Parables vs. Promises

Happy Moltmann Monday! Today’s selection comes from God in Creation where Moltmann distinguishes the difference between a parable and a promise:

It is theologically necessary to view created things as real promises of the kingdom; and it is equally necessary, conversely, to understand the kingdom of God as the fulfillment, not merely of the historical promises of the world, but of its natural promises as well. There is more than merely a parable here. A parable points to something different, and presents the other thing by way of ‘the pointer’, the image. But a promise points towards its own fulfillment and anticipates a future still to come. The promise is caught up and absorbed in its fulfillment; when what has been promised is realized, the promise is discarded.

Okay, I don’t mean to pit parable and promise against one another. It’s not really parables vs. promises, like it’s a boxing match (though I couldn’t figure out how else to title it). The question is how parables relate to promises, and how they differ. Why does this matter? Well, because how we read Scripture matters, and how we interpret Scripture matters a TON. And we can’t be sloppy about confusing things like parables and promises, because they are distinct and have different purposes. They are both meant to instruct us, but not in the same kind of way.

Parables are meant to give us hints, to give us glimpses into something that is far too big of a mystery to state plainly. How do we describe the kingdom of God? Well, it’s so big, it’s so beautiful, that what we can do is hint at it, show little pieces of what it’s like so that we get an idea of it. It’s not unlike what I wrote about a couple of weeks ago when talking about praying in the name of Jesus. There’s an inhabiting, a presence-ing, that happens in a parable. It’s like a man who bought a field… It’s like a woman who has ten silver coins and loses one… None of these parables are meant to be turned into doctrines. They are not straightforward statements, so the last thing we’d want to do to honor what they’re trying to teach us is to turn them into that. We’d lose the hint, the glimpse, the intuition, the whole POINT of the parable itself. We can’t extrapolate one meaning from a parable’s message. They aren’t bullet points. They are doorways into another way of seeing the world.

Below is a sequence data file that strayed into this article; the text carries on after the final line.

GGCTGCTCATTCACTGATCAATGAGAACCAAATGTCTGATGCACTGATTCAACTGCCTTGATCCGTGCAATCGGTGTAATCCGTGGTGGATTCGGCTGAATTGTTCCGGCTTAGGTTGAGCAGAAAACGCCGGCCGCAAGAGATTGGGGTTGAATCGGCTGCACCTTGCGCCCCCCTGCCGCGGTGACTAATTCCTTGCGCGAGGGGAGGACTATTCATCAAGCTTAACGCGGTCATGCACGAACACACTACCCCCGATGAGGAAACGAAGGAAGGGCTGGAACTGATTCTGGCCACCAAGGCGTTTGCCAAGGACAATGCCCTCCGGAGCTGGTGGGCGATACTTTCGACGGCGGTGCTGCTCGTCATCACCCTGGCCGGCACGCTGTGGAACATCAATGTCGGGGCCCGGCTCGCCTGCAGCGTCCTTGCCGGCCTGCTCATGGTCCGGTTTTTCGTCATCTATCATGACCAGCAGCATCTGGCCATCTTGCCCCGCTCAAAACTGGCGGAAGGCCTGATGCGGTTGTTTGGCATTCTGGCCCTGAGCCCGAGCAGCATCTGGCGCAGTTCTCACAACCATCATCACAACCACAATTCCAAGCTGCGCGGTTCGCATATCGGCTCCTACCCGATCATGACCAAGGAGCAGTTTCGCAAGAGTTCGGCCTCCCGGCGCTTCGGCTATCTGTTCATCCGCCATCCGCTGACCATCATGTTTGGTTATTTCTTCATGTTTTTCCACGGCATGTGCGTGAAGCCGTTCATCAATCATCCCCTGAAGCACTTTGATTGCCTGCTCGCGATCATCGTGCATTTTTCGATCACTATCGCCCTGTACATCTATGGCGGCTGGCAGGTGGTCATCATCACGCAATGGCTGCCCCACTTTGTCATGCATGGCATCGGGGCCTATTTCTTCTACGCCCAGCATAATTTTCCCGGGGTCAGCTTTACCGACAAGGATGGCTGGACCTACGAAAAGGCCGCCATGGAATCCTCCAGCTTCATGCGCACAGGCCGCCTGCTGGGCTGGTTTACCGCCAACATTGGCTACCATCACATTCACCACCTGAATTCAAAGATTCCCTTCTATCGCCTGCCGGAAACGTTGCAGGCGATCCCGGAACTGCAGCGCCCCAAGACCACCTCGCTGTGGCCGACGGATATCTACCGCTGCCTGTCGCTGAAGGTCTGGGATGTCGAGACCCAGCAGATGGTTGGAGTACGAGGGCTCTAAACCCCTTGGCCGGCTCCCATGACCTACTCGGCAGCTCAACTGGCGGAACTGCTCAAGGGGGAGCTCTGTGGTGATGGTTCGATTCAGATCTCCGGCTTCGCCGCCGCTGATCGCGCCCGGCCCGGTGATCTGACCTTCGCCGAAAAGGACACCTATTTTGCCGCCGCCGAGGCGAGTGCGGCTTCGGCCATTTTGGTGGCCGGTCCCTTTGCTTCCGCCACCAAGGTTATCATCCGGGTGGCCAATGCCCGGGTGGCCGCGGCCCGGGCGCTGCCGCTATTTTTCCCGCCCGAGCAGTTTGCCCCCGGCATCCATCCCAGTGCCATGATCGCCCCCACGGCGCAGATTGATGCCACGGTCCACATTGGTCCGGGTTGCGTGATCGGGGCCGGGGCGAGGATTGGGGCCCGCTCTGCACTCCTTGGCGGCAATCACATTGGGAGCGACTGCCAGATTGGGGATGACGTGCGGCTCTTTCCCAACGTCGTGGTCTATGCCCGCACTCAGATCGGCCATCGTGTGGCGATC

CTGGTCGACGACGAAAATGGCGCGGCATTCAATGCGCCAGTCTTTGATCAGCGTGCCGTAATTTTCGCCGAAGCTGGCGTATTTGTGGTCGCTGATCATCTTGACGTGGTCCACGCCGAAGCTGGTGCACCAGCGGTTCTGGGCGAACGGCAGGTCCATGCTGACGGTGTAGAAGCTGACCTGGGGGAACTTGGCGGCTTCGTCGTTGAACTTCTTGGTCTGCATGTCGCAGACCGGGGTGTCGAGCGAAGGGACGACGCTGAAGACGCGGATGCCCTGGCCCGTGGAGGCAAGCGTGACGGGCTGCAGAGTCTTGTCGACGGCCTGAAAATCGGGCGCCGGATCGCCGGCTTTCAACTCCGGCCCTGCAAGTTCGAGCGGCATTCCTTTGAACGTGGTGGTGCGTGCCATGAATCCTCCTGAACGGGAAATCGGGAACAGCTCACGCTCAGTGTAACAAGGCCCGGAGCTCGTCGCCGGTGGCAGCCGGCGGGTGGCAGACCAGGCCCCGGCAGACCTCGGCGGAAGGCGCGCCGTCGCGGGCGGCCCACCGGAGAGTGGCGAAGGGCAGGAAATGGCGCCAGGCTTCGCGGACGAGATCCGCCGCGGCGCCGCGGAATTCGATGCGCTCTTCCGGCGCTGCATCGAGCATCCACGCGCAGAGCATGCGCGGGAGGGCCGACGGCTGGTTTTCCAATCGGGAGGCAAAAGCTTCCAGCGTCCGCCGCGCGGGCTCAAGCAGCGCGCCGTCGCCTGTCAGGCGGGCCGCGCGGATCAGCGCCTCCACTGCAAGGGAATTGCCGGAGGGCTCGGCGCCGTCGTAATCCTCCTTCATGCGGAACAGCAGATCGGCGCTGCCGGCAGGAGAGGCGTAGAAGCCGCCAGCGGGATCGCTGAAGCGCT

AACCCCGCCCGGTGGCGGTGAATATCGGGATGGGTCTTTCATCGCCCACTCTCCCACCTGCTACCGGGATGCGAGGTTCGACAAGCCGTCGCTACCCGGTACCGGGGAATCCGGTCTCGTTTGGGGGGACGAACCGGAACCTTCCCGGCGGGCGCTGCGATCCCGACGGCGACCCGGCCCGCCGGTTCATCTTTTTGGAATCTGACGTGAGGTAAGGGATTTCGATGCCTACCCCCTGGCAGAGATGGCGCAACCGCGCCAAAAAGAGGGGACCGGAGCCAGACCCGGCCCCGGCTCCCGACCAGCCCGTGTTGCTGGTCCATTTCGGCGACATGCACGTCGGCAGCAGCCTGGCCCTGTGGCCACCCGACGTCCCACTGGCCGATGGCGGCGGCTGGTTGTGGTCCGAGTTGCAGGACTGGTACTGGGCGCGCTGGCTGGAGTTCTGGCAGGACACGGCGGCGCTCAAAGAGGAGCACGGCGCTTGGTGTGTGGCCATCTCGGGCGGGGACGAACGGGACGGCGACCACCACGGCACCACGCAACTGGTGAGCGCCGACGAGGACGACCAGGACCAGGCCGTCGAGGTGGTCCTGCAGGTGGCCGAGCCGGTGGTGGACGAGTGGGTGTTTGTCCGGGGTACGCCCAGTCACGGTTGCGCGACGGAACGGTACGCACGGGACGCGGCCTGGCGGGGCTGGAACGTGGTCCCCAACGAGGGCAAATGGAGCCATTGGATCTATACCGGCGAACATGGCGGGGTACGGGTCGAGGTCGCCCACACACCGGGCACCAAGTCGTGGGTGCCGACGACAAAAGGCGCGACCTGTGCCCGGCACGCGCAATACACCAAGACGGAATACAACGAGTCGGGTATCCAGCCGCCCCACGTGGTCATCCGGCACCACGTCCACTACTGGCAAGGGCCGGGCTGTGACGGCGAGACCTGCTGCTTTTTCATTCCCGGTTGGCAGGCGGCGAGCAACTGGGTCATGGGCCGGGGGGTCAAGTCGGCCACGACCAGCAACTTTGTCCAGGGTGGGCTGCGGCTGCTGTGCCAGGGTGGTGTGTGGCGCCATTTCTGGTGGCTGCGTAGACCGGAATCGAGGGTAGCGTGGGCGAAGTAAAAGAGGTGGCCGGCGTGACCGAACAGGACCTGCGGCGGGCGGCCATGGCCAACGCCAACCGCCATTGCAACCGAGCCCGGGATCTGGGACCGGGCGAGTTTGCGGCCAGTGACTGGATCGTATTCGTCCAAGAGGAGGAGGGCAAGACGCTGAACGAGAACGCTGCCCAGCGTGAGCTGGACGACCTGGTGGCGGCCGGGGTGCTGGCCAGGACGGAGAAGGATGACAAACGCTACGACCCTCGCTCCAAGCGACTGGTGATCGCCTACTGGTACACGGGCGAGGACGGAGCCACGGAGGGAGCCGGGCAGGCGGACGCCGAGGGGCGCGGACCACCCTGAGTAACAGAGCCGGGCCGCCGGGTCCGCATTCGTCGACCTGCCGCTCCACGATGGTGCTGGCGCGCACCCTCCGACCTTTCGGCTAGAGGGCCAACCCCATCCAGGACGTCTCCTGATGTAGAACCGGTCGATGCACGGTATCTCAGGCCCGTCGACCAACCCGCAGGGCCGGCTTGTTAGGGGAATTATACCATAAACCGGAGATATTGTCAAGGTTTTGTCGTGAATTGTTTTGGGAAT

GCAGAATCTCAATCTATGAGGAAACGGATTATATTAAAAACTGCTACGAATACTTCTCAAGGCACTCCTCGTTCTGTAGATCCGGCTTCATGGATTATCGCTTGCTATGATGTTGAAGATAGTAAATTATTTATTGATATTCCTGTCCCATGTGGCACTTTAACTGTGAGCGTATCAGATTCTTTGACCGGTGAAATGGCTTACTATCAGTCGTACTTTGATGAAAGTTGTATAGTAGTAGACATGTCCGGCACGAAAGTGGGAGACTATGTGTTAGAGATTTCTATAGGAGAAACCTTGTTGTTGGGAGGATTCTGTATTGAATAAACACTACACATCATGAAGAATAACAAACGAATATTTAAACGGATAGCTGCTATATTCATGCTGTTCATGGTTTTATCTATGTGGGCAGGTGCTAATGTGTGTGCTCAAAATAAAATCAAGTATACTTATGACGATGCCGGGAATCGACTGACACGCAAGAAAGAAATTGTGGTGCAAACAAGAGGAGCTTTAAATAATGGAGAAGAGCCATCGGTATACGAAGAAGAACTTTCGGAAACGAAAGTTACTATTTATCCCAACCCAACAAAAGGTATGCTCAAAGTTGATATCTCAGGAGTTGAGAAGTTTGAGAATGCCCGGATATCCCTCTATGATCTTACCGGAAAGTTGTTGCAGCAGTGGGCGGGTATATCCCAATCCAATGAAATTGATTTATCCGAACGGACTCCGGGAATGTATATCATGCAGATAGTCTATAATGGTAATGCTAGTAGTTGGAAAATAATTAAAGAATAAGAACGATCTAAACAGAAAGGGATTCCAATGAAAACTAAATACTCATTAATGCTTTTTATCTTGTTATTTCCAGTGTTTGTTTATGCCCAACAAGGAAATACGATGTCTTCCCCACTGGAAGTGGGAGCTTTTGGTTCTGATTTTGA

A promise is something else entirely. A promise has, as a central part of its nature, something concrete and real and tangible to it. If a dad promises he’s going to take his kids to the park, that isn’t an idea of a world where dads take kids to parks. That’s a concrete declaration that this dad is going to take these kids to the park. If that never happens, it’s a broken promise. It’s a promise unfulfilled. Promises sometimes require us to wait. The kids might have to wait another hour while their dad finishes up the laundry; or another week until their dad is back from a business trip. For us, we might have to wait a very long time for God’s promises to come to fruition. In the meantime, we have hope, and we have trust, because we believe that God will, indeed and in fact, do what God said God would do. If God said God would take us to the park, God will. Maybe not today, maybe not tomorrow, but one day, we will get there. (How is it that the park has now become my metaphor for the kingdom? I’m not sure, but I kind of like that idea. The kin-dom of God as playground is one way to think about it, right?)

The reason I think this is interesting is that I think this is where so much talk about the future of God gets confusing. Some people, often more progressive/liberals, tend to veer only toward the parable, and consequently don’t really say anything concrete about what God will do in the future. Some people, often more conservative/evangelicals, tend to say only the concrete, and sometimes push even the parabolic into the concrete, in ways that really confound the mystery and the end-purpose of it all.

As is often the case, a third way is best, which seeks to hold both together. The parable reminds us that we know what the kin-dom is like, but we don’t know the specifics and can’t demand it to fit into doctrinal statements. The promise reminds us that, though we may not know exactly the what, we can, indeed, trust in the Who. As we seek to figure out what it means to walk toward the future of God, I’d love to see us become people who know how to dance well with both parable and promise, trusting that we are indeed moving toward something sure and true.

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